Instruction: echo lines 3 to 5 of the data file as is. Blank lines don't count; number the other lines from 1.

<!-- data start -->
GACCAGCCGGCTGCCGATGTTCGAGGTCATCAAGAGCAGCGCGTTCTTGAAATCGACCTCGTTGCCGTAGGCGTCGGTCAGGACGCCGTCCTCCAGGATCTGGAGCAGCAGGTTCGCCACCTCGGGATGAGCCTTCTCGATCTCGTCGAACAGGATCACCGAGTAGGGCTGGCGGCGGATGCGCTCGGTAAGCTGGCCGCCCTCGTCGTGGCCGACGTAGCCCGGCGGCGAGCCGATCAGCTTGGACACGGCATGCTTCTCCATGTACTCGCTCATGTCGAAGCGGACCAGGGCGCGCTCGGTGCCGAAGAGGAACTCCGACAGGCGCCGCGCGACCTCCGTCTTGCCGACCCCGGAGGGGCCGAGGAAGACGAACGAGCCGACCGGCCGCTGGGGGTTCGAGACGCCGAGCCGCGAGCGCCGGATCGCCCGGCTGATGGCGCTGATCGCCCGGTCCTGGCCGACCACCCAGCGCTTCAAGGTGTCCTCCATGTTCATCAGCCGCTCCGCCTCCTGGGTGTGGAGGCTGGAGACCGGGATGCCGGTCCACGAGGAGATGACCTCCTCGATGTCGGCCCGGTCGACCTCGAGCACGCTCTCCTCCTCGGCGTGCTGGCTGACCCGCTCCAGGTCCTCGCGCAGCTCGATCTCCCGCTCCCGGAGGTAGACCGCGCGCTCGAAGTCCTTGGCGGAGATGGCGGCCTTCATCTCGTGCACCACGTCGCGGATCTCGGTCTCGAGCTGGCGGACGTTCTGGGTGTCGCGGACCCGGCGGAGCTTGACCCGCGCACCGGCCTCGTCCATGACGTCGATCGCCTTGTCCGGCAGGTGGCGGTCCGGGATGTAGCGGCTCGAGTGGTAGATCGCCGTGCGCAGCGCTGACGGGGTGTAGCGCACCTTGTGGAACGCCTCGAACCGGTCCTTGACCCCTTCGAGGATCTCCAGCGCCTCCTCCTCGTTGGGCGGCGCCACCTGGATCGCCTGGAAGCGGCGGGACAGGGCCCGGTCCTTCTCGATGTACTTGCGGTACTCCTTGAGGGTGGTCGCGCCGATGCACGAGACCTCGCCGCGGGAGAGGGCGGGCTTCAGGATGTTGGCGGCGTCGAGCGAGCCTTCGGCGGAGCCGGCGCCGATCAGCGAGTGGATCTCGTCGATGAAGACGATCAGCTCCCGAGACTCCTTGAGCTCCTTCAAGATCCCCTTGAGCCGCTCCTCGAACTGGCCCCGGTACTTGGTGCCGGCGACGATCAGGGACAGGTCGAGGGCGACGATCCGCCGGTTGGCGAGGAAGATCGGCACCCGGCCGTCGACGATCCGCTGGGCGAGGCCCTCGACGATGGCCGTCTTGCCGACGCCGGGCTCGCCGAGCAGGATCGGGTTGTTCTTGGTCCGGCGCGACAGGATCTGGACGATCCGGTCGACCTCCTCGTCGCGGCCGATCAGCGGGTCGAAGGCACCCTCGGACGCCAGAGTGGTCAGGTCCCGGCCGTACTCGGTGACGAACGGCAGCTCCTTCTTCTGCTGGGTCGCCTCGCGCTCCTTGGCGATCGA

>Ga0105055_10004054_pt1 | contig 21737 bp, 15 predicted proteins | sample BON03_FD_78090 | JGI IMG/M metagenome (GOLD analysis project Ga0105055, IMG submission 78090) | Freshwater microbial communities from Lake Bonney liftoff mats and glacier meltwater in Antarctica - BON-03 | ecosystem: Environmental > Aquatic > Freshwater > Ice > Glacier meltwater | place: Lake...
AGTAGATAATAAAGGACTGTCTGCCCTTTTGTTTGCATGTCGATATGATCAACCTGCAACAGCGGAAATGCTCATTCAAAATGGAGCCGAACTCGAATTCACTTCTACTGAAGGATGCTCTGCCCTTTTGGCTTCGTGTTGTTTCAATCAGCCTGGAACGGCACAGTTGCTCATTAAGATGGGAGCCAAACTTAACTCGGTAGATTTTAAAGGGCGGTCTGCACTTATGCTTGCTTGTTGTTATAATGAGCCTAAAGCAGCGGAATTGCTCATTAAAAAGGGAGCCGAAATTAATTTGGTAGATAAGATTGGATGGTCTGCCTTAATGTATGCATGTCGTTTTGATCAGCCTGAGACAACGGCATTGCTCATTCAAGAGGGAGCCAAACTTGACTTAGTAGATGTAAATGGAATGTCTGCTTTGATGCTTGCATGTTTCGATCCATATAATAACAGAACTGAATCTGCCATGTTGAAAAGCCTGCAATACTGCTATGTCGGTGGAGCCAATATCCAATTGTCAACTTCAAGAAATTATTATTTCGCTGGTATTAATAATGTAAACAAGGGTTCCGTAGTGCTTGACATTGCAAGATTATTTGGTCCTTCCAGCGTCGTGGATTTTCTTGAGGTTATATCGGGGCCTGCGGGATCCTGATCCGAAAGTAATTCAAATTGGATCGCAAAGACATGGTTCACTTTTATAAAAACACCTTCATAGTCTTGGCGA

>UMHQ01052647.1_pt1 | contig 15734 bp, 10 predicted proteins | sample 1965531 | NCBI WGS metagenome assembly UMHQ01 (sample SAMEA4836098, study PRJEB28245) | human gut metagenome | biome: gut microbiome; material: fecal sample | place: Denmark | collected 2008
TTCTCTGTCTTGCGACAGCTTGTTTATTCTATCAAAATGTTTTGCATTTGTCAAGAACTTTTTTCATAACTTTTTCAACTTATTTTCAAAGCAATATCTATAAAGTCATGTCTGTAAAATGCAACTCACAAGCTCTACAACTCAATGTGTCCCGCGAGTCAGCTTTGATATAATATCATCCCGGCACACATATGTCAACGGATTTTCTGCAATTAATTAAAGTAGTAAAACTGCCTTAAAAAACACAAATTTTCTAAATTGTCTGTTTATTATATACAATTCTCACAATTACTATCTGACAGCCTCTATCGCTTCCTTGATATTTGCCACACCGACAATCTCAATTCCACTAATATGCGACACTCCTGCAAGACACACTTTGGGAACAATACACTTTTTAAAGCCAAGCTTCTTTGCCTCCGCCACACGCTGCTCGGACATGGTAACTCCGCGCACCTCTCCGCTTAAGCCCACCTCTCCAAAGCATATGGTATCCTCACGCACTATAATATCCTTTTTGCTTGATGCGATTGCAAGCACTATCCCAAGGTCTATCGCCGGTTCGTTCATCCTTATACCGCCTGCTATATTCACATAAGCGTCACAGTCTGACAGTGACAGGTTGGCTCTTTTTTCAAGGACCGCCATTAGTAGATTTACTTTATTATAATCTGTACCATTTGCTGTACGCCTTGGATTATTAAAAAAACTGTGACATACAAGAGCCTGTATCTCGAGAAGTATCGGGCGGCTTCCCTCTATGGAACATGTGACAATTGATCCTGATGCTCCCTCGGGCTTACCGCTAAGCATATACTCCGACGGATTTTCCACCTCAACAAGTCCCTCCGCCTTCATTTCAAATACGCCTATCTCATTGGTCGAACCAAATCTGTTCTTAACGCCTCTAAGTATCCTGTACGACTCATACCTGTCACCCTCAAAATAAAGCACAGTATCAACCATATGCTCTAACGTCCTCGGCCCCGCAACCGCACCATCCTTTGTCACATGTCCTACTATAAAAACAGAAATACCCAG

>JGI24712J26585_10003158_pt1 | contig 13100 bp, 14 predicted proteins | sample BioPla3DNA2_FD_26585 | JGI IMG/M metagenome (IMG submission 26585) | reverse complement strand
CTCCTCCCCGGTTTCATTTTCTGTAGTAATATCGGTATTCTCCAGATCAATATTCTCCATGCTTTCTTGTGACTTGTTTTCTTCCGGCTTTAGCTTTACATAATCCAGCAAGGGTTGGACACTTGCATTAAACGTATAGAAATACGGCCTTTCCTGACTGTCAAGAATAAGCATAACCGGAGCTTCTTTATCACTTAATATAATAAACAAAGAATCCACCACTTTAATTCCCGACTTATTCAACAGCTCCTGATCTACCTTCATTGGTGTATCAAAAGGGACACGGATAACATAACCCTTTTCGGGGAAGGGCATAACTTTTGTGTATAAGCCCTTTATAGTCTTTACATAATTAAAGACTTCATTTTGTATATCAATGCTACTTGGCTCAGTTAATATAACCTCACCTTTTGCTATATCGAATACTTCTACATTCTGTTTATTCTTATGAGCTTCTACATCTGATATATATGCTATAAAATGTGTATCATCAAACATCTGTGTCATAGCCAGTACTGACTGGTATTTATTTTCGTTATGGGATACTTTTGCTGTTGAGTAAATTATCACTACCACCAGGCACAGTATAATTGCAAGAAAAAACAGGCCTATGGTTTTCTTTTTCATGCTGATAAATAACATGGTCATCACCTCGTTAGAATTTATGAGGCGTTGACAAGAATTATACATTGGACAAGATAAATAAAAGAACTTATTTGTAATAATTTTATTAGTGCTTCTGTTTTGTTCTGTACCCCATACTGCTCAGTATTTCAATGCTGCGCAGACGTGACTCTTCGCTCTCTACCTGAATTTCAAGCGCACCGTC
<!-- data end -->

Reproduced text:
AGTAGATAATAAAGGACTGTCTGCCCTTTTGTTTGCATGTCGATATGATCAACCTGCAACAGCGGAAATGCTCATTCAAAATGGAGCCGAACTCGAATTCACTTCTACTGAAGGATGCTCTGCCCTTTTGGCTTCGTGTTGTTTCAATCAGCCTGGAACGGCACAGTTGCTCATTAAGATGGGAGCCAAACTTAACTCGGTAGATTTTAAAGGGCGGTCTGCACTTATGCTTGCTTGTTGTTATAATGAGCCTAAAGCAGCGGAATTGCTCATTAAAAAGGGAGCCGAAATTAATTTGGTAGATAAGATTGGATGGTCTGCCTTAATGTATGCATGTCGTTTTGATCAGCCTGAGACAACGGCATTGCTCATTCAAGAGGGAGCCAAACTTGACTTAGTAGATGTAAATGGAATGTCTGCTTTGATGCTTGCATGTTTCGATCCATATAATAACAGAACTGAATCTGCCATGTTGAAAAGCCTGCAATACTGCTATGTCGGTGGAGCCAATATCCAATTGTCAACTTCAAGAAATTATTATTTCGCTGGTATTAATAATGTAAACAAGGGTTCCGTAGTGCTTGACATTGCAAGATTATTTGGTCCTTCCAGCGTCGTGGATTTTCTTGAGGTTATATCGGGGCCTGCGGGATCCTGATCCGAAAGTAATTCAAATTGGATCGCAAAGACATGGTTCACTTTTATAAAAACACCTTCATAGTCTTGGCGA

>UMHQ01052647.1_pt1 | contig 15734 bp, 10 predicted proteins | sample 1965531 | NCBI WGS metagenome assembly UMHQ01 (sample SAMEA4836098, study PRJEB28245) | human gut metagenome | biome: gut microbiome; material: fecal sample | place: Denmark | collected 2008
TTCTCTGTCTTGCGACAGCTTGTTTATTCTATCAAAATGTTTTGCATTTGTCAAGAACTTTTTTCATAACTTTTTCAACTTATTTTCAAAGCAATATCTATAAAGTCATGTCTGTAAAATGCAACTCACAAGCTCTACAACTCAATGTGTCCCGCGAGTCAGCTTTGATATAATATCATCCCGGCACACATATGTCAACGGATTTTCTGCAATTAATTAAAGTAGTAAAACTGCCTTAAAAAACACAAATTTTCTAAATTGTCTGTTTATTATATACAATTCTCACAATTACTATCTGACAGCCTCTATCGCTTCCTTGATATTTGCCACACCGACAATCTCAATTCCACTAATATGCGACACTCCTGCAAGACACACTTTGGGAACAATACACTTTTTAAAGCCAAGCTTCTTTGCCTCCGCCACACGCTGCTCGGACATGGTAACTCCGCGCACCTCTCCGCTTAAGCCCACCTCTCCAAAGCATATGGTATCCTCACGCACTATAATATCCTTTTTGCTTGATGCGATTGCAAGCACTATCCCAAGGTCTATCGCCGGTTCGTTCATCCTTATACCGCCTGCTATATTCACATAAGCGTCACAGTCTGACAGTGACAGGTTGGCTCTTTTTTCAAGGACCGCCATTAGTAGATTTACTTTATTATAATCTGTACCATTTGCTGTACGCCTTGGATTATTAAAAAAACTGTGACATACAAGAGCCTGTATCTCGAGAAGTATCGGGCGGCTTCCCTCTATGGAACATGTGACAATTGATCCTGATGCTCCCTCGGGCTTACCGCTAAGCATATACTCCGACGGATTTTCCACCTCAACAAGTCCCTCCGCCTTCATTTCAAATACGCCTATCTCATTGGTCGAACCAAATCTGTTCTTAACGCCTCTAAGTATCCTGTACGACTCATACCTGTCACCCTCAAAATAAAGCACAGTATCAACCATATGCTCTAACGTCCTCGGCCCCGCAACCGCACCATCCTTTGTCACATGTCCTACTATAAAAACAGAAATACCCAG